African countries have shown the most dramatic improvements in the conditions of doing business, with Kenya, Nigeria, Senegal, Malawi and Zambia implementing important reforms to improve the business environment, the World Bank said in its annual doing business rankings.
The Sub-Saharan Africa economies adopted a record number of business reforms for a
second consecutive year, says the 15th anniversary edition of the World Bank Group’s annual Doing Business report, which monitors the ease of doing business for small and medium enterprises around the world.
A total of 83 business reforms were carried out in the past year, surpassing the previous year’s record of 80 reforms.
The region is well represented in this year’s global top 10 improvers, based on reforms undertaken, with Malawi, Nigeria and Zambia.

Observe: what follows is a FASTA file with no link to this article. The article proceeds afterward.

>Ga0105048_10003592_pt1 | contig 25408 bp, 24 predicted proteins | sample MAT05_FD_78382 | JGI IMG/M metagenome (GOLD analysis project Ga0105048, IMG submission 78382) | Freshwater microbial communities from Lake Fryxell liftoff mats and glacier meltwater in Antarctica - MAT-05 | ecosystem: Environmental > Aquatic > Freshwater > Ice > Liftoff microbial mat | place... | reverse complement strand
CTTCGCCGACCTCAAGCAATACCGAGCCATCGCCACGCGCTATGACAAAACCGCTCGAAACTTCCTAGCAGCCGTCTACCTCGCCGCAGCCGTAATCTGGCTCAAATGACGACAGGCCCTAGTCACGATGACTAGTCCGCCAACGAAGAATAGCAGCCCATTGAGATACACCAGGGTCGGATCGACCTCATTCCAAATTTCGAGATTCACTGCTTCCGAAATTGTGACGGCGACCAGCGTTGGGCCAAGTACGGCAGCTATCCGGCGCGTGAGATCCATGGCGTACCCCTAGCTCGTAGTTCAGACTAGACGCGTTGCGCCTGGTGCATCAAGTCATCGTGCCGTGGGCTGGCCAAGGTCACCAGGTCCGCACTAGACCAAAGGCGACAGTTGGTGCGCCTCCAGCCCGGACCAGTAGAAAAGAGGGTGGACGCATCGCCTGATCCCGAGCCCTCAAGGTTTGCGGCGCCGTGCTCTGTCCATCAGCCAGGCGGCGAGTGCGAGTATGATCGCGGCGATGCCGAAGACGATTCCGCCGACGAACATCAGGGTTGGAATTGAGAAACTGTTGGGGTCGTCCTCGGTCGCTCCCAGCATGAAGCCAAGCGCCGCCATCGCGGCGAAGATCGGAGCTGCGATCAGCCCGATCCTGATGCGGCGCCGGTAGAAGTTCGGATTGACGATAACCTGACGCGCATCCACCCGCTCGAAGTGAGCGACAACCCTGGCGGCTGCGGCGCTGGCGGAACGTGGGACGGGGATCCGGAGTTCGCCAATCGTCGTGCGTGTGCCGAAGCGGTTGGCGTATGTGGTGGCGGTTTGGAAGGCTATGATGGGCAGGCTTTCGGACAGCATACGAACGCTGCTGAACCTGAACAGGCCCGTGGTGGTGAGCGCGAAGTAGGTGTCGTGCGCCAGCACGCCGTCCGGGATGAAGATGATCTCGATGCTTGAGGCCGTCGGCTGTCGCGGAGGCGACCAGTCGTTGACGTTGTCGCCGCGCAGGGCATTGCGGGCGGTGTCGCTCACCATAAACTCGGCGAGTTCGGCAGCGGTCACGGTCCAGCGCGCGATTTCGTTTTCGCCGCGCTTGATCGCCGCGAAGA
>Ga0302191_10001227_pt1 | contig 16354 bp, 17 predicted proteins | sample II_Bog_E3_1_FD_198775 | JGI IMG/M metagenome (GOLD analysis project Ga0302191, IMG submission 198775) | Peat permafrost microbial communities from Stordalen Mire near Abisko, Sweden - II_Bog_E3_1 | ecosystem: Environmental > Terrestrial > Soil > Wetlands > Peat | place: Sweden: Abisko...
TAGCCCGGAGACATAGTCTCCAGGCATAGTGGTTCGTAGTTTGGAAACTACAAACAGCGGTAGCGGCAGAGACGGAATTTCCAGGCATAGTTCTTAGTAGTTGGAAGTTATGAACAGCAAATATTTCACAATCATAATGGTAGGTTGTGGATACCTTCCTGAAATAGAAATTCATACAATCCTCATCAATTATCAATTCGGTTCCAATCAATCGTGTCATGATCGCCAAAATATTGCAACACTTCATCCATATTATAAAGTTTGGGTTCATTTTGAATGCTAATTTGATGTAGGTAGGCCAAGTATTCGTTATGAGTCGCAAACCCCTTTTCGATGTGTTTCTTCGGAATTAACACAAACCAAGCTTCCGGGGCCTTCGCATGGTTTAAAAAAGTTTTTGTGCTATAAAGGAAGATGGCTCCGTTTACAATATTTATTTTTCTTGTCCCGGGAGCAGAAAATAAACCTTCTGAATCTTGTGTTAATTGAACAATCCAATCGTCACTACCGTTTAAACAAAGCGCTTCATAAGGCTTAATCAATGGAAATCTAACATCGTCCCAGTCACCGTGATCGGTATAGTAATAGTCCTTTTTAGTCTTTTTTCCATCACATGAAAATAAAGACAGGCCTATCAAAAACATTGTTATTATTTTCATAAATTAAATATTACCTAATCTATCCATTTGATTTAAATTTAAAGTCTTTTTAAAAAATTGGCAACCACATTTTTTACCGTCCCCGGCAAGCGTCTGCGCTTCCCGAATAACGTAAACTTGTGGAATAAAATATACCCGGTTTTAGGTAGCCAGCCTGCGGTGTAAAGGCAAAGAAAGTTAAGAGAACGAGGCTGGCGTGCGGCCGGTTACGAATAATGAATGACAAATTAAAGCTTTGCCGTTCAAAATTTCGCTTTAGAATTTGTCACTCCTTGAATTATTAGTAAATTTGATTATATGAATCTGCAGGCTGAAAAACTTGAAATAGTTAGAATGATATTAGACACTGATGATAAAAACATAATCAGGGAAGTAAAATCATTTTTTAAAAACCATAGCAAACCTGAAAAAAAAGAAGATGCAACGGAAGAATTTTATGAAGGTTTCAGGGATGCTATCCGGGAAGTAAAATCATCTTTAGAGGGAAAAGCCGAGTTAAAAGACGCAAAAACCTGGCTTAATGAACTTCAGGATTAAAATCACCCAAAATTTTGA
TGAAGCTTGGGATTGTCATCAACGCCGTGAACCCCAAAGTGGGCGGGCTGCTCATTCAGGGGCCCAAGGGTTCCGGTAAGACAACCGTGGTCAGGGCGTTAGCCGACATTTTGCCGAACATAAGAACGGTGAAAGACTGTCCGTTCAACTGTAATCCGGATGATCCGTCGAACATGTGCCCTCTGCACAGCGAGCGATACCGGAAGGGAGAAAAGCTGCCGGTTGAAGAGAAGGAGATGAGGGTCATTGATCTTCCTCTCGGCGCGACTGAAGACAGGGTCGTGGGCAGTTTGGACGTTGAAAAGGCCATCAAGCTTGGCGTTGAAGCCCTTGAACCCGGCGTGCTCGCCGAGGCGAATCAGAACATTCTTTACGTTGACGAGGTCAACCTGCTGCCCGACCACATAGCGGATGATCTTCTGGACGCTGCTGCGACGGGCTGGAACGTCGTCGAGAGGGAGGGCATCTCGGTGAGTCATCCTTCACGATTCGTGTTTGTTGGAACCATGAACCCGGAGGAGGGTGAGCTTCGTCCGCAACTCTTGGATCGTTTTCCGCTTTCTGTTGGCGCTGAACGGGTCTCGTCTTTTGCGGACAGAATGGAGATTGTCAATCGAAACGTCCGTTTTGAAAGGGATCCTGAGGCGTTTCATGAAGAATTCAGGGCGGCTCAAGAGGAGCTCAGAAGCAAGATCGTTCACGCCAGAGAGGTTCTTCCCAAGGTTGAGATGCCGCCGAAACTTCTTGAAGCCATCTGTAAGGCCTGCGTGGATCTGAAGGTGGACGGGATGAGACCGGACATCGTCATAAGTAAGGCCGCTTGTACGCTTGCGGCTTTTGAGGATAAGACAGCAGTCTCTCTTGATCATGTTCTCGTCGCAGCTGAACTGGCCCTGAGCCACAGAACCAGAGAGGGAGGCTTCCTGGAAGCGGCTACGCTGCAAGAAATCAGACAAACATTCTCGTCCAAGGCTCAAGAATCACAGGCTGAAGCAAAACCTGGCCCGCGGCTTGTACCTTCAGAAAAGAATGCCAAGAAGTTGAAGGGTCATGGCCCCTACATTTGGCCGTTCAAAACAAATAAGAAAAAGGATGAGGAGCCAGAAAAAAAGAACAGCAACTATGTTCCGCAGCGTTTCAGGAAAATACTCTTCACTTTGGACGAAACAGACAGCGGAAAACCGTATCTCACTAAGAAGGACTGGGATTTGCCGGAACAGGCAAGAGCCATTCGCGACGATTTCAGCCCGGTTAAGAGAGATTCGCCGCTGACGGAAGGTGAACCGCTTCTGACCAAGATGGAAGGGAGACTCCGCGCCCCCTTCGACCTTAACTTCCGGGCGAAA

Malawi, which implemented four reforms, made significant improvements in the area of Getting Credit by adopting a new law that sets clear rules related to bankruptcy procedures and by establishing a new credit bureau.
Nigeria also improved access to credit by guaranteeing borrowers the right to inspect their credit data from the credit bureau and also made starting a business faster by allowing electronic stamping of registration documents.
Reforms in Zambia also included the strengthening of access to credit by adopting a new Movable Property Act and by setting up a new collateral registry.
Much of the reform activity in the past year focused on the areas of Trading Across Borders and Starting a Business, with 15 reforms each, followed by Dealing with Construction Permits, where 14 reforms accounted for 64 percent of the 22 reforms recorded in this area globally.